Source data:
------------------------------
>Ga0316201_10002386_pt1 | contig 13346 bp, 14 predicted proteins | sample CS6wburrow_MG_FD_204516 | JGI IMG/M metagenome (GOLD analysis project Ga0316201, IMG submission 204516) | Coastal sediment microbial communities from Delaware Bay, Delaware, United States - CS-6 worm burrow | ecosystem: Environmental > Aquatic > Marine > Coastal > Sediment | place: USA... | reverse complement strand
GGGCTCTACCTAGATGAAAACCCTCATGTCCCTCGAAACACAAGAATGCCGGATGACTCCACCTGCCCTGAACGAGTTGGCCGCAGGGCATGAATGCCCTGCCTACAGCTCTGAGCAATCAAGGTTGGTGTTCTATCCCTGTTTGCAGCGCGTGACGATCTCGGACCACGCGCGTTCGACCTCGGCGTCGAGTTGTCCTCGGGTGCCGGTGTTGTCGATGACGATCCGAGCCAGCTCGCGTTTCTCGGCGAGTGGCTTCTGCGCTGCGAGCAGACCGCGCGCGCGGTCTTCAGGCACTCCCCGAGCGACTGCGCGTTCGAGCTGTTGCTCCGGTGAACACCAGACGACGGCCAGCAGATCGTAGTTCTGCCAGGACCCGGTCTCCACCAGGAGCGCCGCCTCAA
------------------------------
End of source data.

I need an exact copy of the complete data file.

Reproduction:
>Ga0316201_10002386_pt1 | contig 13346 bp, 14 predicted proteins | sample CS6wburrow_MG_FD_204516 | JGI IMG/M metagenome (GOLD analysis project Ga0316201, IMG submission 204516) | Coastal sediment microbial communities from Delaware Bay, Delaware, United States - CS-6 worm burrow | ecosystem: Environmental > Aquatic > Marine > Coastal > Sediment | place: USA... | reverse complement strand
GGGCTCTACCTAGATGAAAACCCTCATGTCCCTCGAAACACAAGAATGCCGGATGACTCCACCTGCCCTGAACGAGTTGGCCGCAGGGCATGAATGCCCTGCCTACAGCTCTGAGCAATCAAGGTTGGTGTTCTATCCCTGTTTGCAGCGCGTGACGATCTCGGACCACGCGCGTTCGACCTCGGCGTCGAGTTGTCCTCGGGTGCCGGTGTTGTCGATGACGATCCGAGCCAGCTCGCGTTTCTCGGCGAGTGGCTTCTGCGCTGCGAGCAGACCGCGCGCGCGGTCTTCAGGCACTCCCCGAGCGACTGCGCGTTCGAGCTGTTGCTCCGGTGAACACCAGACGACGGCCAGCAGATCGTAGTTCTGCCAGGACCCGGTCTCCACCAGGAGCGCCGCCTCAA